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(Headquarters of Northern Ireland Electricity, and access now from Stranmillis Road): Designed 1864 by William Barre for Samuel Barbour, a linen thread manufacturer. Originally known as Clanwilliam House but the name was changed in the 1870s. One of Barre's best works, and built of fine ashlar stonework, Danesfort parades features of Italian, French and English styles all rolled into one richly moulded and sculpturesque pile. The most imposing element in the composition is the mansard-roofed square tower over the porte cochere or carriage porch. It originally contained 'retiring rooms'. There is much round-arcading of windows and luxuriant carving to capitals in Early Gothic manner. A highly ornamental feature of the design is the multi-circled pierced and interlaced patterning, of essentially Italian origin, that decorates the balconettes, parapets and friezes, but the most curious detail is the Gothic niche-like treatment of a chamfered corner next to the porch.
Inside, there is a good arcaded and balustraded stairway in the entrance hall with some fine rooms grouped around it. In all the rather Italianate sumptuousness of the interiors, replete with marble fireplaces, elaborate gilt frames to full-height mirrors, arcaded walls, and plasterwork cornices, one minor detail to note is the ceiling rose with a radial arrangement of short stumpy foliated columns which reveals Barre as essentially a High Victorian Goth.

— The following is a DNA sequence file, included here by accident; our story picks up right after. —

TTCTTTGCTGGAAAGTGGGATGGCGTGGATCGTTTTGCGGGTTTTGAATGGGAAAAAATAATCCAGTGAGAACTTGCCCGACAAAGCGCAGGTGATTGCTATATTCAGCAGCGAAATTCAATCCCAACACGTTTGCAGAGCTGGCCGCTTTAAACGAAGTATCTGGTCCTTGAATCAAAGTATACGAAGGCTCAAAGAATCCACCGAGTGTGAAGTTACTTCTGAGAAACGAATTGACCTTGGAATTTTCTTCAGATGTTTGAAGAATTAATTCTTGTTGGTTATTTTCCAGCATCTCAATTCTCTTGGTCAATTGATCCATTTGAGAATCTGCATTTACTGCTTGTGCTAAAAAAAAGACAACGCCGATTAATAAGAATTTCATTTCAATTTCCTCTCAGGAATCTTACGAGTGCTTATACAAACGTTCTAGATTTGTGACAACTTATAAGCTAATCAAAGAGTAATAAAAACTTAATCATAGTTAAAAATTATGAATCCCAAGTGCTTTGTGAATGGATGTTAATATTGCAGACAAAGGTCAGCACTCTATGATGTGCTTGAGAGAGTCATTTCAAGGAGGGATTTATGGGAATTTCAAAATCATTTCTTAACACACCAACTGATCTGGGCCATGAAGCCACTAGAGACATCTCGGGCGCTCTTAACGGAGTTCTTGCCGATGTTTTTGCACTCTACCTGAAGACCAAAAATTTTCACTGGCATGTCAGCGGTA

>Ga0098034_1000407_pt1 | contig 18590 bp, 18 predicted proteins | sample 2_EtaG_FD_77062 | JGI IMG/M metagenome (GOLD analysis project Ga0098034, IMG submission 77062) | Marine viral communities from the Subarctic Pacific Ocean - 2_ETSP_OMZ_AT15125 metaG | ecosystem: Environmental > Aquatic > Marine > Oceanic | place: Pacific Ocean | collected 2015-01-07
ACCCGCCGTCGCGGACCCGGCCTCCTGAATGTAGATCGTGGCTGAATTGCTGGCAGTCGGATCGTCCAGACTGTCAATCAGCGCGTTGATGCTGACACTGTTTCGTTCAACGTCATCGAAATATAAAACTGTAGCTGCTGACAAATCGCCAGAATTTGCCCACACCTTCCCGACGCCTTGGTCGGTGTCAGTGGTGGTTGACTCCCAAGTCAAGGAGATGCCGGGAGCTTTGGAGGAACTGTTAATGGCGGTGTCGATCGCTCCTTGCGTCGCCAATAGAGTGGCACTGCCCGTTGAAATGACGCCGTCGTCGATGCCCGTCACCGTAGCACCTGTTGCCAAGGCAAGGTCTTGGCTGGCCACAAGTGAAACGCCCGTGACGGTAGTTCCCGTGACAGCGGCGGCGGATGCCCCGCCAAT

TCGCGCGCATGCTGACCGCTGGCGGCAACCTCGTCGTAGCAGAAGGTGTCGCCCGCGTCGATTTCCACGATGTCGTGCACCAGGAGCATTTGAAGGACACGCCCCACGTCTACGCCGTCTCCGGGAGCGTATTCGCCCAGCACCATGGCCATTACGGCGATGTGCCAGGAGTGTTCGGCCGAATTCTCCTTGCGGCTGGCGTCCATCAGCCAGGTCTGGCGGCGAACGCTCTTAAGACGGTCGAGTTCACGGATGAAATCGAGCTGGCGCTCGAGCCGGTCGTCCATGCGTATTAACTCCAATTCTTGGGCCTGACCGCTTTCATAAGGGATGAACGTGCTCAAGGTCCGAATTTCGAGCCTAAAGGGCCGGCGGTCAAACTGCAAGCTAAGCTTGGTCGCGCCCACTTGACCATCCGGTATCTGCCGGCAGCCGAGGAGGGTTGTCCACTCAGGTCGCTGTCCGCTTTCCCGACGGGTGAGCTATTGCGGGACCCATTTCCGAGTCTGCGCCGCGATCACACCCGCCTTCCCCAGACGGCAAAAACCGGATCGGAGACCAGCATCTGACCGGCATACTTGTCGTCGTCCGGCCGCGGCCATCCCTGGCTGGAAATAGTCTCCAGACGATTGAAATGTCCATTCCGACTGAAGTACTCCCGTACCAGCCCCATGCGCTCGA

Danesfort was built on what had previously been known as 'Pleasure-House Hill', apparently on the site of an old rath or fort. During the progress of excavating the ground for the building several cinerary urns and some sixteen or so celts or hatchets were found. They were subsequently mounted and exhibited in cabinets in the library by the first owner of the house. When Samuel Barbour died in 1878 Danesfort was left to his widow in trust for their daughter. She married Charles Duffin in 1883 and the property remained in the Duffin name until the 1940s when it was bought by Gallaher Ltd who then sold it to the Electricity Board of Northern Ireland for use as an administrative centre. After some years of neglect and subsequent decay, following the building of the large office block nearby (described under Stranmillis Road), a major and timely restoration of Danesfort was undertaken by Northern Ireland Electricity in 1984-87, and it is greatly to their credit that it now stands secure for the future as one of the best High Victorian houses in Ireland.
Refs: D. Dunlop, Life of WJ Barre, Belfast, 1868; Belfast Evening Telegraph, 20 Sept 1910, p. 3; Larmour, Belfast, p. 24.
Gatelodge to Danesfort:
No date or architect for the building of this has been recorded but a fair attribution would be to William Batt with a date in the 1870s quite likely. Batt went in for this type of steep roofed square tower as can be seen on some of his town hall and Orange hall designs. It was also used on his gatelodge that formerly stood at the entrance to Botanic Gardens. Here it forms a fitting introduction to the main house by William Barre. Good stone piers to the entrance gateway with corner colonnettes and little carved heads.